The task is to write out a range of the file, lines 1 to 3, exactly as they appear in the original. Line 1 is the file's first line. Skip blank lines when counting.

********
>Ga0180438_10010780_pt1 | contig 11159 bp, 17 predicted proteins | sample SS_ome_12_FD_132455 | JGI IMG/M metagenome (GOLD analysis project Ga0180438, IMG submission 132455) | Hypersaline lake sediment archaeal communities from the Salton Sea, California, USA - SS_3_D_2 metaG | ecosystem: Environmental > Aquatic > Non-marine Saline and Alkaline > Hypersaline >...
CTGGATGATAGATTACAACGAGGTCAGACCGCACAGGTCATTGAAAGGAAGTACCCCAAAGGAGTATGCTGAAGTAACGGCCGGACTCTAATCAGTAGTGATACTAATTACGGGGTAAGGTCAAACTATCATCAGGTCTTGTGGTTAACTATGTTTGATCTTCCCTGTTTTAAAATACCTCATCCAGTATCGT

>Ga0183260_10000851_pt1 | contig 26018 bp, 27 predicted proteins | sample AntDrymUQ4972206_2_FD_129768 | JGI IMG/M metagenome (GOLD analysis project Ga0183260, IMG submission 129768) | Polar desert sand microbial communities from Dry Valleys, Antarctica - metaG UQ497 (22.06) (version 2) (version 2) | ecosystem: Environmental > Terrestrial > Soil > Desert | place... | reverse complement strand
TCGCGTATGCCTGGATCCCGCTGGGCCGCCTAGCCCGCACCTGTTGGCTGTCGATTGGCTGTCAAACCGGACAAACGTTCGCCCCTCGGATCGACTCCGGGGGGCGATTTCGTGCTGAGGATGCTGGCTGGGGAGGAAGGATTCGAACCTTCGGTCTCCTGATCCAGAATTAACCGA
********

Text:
>Ga0180438_10010780_pt1 | contig 11159 bp, 17 predicted proteins | sample SS_ome_12_FD_132455 | JGI IMG/M metagenome (GOLD analysis project Ga0180438, IMG submission 132455) | Hypersaline lake sediment archaeal communities from the Salton Sea, California, USA - SS_3_D_2 metaG | ecosystem: Environmental > Aquatic > Non-marine Saline and Alkaline > Hypersaline >...
CTGGATGATAGATTACAACGAGGTCAGACCGCACAGGTCATTGAAAGGAAGTACCCCAAAGGAGTATGCTGAAGTAACGGCCGGACTCTAATCAGTAGTGATACTAATTACGGGGTAAGGTCAAACTATCATCAGGTCTTGTGGTTAACTATGTTTGATCTTCCCTGTTTTAAAATACCTCATCCAGTATCGT

>Ga0183260_10000851_pt1 | contig 26018 bp, 27 predicted proteins | sample AntDrymUQ4972206_2_FD_129768 | JGI IMG/M metagenome (GOLD analysis project Ga0183260, IMG submission 129768) | Polar desert sand microbial communities from Dry Valleys, Antarctica - metaG UQ497 (22.06) (version 2) (version 2) | ecosystem: Environmental > Terrestrial > Soil > Desert | place... | reverse complement strand